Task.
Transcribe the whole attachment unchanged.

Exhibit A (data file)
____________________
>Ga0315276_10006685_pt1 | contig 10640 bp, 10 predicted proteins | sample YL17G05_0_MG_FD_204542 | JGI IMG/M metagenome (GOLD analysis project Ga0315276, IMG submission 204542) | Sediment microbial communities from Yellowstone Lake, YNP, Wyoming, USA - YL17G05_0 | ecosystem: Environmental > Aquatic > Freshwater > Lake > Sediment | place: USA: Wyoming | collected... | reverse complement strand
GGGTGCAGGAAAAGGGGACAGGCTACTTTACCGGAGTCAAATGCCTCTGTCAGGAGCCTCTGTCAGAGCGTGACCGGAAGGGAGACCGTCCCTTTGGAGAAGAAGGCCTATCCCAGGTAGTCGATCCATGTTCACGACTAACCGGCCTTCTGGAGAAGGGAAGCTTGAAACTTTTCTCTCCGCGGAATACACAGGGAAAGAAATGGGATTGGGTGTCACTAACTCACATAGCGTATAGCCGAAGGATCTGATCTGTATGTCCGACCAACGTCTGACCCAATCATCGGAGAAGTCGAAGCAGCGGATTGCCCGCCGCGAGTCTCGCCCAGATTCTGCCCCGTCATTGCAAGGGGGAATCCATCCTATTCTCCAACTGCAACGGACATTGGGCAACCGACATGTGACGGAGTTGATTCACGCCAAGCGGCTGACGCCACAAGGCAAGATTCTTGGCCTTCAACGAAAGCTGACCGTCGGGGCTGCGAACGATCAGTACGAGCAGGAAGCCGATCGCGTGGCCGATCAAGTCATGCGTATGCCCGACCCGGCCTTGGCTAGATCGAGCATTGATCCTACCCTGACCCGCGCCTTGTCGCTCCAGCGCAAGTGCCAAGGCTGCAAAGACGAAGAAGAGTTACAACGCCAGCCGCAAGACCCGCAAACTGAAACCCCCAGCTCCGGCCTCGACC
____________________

>Ga0315276_10006685_pt1 | contig 10640 bp, 10 predicted proteins | sample YL17G05_0_MG_FD_204542 | JGI IMG/M metagenome (GOLD analysis project Ga0315276, IMG submission 204542) | Sediment microbial communities from Yellowstone Lake, YNP, Wyoming, USA - YL17G05_0 | ecosystem: Environmental > Aquatic > Freshwater > Lake > Sediment | place: USA: Wyoming | collected... | reverse complement strand
GGGTGCAGGAAAAGGGGACAGGCTACTTTACCGGAGTCAAATGCCTCTGTCAGGAGCCTCTGTCAGAGCGTGACCGGAAGGGAGACCGTCCCTTTGGAGAAGAAGGCCTATCCCAGGTAGTCGATCCATGTTCACGACTAACCGGCCTTCTGGAGAAGGGAAGCTTGAAACTTTTCTCTCCGCGGAATACACAGGGAAAGAAATGGGATTGGGTGTCACTAACTCACATAGCGTATAGCCGAAGGATCTGATCTGTATGTCCGACCAACGTCTGACCCAATCATCGGAGAAGTCGAAGCAGCGGATTGCCCGCCGCGAGTCTCGCCCAGATTCTGCCCCGTCATTGCAAGGGGGAATCCATCCTATTCTCCAACTGCAACGGACATTGGGCAACCGACATGTGACGGAGTTGATTCACGCCAAGCGGCTGACGCCACAAGGCAAGATTCTTGGCCTTCAACGAAAGCTGACCGTCGGGGCTGCGAACGATCAGTACGAGCAGGAAGCCGATCGCGTGGCCGATCAAGTCATGCGTATGCCCGACCCGGCCTTGGCTAGATCGAGCATTGATCCTACCCTGACCCGCGCCTTGTCGCTCCAGCGCAAGTGCCAAGGCTGCAAAGACGAAGAAGAGTTACAACGCCAGCCGCAAGACCCGCAAACTGAAACCCCCAGCTCCGGCCTCGACC